It's no secret that I love the dystopian genre in every way, and in the past few years, I've gobbled them up, so when I saw this on Netgalley and was approved, I was absolutely ecstatic. Only thing was.. The only thing that I really enjoyed about this book was the unique, well-thought out world-building. The characters throughout the book seemed almost like stock characters, flat and one-dimensional, and it really turned me off the book.

 Circe and Leopold, twins, have only each other to rely on. In their world, a mysterious force called The Others have ravaged the earth, and its people. Now, survival is one day at a time for them. Circe is not the strong one, but when Leopold is kidnapped by the Others, she will stop at nothing to save him, even if it means compromising her already meager morals, even if it means using the cyborg she saved for her own ends..

DNF at 72 pages.

What I enjoyed:
-The world-building was unique and well-thought out, I liked that aspect of the novel

What could've been better:
-The characters seemed flat, almost like stock characters--I couldn't really relate to Circe, and it turned me off of the rest of the book
-The pacing seemed to stutter throughout the book, and I couldn't really follow what was going on

I had high hopes for this book, but ended up disappointed. Next on deck: The Healer's Apprentice by Melanie Dickerson!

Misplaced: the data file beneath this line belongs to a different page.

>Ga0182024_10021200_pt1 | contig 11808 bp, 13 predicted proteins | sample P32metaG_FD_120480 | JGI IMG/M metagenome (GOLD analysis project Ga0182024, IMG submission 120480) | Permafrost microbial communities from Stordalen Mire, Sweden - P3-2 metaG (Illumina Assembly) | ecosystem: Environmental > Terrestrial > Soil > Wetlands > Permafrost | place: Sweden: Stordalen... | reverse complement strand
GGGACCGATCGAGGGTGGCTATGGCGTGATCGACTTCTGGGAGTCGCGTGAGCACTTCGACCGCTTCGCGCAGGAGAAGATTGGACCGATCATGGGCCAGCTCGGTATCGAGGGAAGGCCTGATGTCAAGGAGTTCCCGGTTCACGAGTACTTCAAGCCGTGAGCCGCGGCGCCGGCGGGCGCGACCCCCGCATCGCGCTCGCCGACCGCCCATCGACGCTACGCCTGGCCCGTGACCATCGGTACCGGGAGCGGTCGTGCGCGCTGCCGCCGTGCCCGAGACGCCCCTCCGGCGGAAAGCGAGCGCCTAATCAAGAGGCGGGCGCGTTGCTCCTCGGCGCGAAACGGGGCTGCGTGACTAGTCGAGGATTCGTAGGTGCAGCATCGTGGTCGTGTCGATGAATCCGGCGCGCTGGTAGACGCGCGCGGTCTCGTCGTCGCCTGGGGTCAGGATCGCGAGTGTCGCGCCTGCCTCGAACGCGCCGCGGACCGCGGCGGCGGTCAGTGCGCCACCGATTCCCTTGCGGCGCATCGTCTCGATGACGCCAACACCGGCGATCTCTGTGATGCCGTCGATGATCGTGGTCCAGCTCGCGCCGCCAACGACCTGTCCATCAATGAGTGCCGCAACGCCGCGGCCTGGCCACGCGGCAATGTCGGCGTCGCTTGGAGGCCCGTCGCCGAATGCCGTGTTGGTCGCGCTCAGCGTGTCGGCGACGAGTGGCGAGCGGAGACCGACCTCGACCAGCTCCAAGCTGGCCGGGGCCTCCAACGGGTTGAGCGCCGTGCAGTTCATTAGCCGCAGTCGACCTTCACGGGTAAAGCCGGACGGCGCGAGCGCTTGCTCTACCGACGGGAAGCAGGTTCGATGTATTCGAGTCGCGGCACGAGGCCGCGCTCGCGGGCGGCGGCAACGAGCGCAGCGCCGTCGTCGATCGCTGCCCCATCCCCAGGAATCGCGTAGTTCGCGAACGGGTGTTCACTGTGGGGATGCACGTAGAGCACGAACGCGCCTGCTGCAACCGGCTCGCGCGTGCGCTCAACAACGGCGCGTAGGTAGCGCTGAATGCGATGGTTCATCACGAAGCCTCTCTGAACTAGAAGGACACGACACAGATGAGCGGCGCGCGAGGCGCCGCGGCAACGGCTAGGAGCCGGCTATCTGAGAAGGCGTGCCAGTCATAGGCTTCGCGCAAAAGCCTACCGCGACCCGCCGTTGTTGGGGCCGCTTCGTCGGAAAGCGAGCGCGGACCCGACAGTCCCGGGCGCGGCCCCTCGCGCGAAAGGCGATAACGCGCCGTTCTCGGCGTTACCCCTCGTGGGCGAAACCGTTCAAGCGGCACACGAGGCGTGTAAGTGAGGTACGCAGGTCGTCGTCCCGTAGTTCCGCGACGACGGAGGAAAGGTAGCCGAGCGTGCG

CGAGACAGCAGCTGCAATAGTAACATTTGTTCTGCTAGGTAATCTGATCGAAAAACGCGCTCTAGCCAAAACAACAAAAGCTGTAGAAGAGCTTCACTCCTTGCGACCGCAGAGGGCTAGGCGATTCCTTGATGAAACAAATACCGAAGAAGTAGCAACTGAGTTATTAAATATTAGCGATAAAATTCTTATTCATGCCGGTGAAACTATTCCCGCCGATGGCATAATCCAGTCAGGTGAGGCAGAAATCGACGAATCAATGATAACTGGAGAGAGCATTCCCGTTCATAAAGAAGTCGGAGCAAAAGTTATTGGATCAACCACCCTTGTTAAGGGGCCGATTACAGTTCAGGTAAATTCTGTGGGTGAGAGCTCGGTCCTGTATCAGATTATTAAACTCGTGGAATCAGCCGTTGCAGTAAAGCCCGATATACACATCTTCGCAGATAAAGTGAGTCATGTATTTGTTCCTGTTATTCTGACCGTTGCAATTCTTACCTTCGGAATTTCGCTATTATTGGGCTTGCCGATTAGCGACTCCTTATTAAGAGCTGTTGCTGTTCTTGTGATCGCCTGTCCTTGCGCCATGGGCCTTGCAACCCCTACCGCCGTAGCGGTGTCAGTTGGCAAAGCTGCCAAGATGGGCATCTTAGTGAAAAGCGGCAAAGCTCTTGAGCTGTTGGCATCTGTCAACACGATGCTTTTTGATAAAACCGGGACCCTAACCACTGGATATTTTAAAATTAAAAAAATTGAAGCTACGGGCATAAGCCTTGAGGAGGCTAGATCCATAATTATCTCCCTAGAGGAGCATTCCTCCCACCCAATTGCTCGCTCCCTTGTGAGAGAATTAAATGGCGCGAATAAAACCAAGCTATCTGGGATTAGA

Saturday, November 8, 2014

A Triple Knot by Emma Campion Review

Title: A Triple Knot
Author: Emma Campion
Age Group: Adult
Genre: Historical Fiction
Series: N/A
Star Rating: 5 out of 5 stars
The bottom line: A historical novel both strangely epic in scope, but minute in gorgeous detail, I loved A Triple Knot--it was just what I needed in a midst of a bad book slump!

What I as a reader love about historical fiction novels may turn other readers off: I love the way this genre gives a window into the past, often by embellishing and imagining obscure historical figures, and sometimes, in so doing, gets so caught up in the political aspects of the novel that the characters get left behind. I'd never heard of Joan of Kent before this novel, so I was very intrigued. This novel really shone for me, overall: I loved the way the political intrigue of this novel took a backseat to the most important thing: the characters.

I won this book in a First Reads giveaway--the publisher sent it to me in exchange for an honest review.

Joan of Kent, the niece of Edward III, renowned beauty, has everything: that is, until her father is executed for treason. She realizes that with the position that comes with royal blood, there is a price: She is a pawn in the brutal royal family's schemes. But Joan of Kent isn't a woman who meekly puts her head down and follows orders. She enters into a marriage of love, and, after hiding it after nearly a decade, seeks freedom. But when that man dies, she is forced to think of her own survival, even if it means entering a relationship, and possibly even marrying, the future king.. And so Joan is caught up again in the price of her royal blood..

What I enjoyed:
-The prose of this book was beautiful and unique, in that it still did justice to the language of the time, but I still understood it
-I also really liked the way that while political intrigue was mounting, it didn't overshadow what was happening to the characters--it was part of what really sold this novel for me
-The meticulous research taken into what little facts there were about Joan's life, and the way the embellishments and imaginings at least gave somewhat of a picture of her, even in fiction
-The pacing of this novel was absolutely breakneck--I couldn't put it down, once I started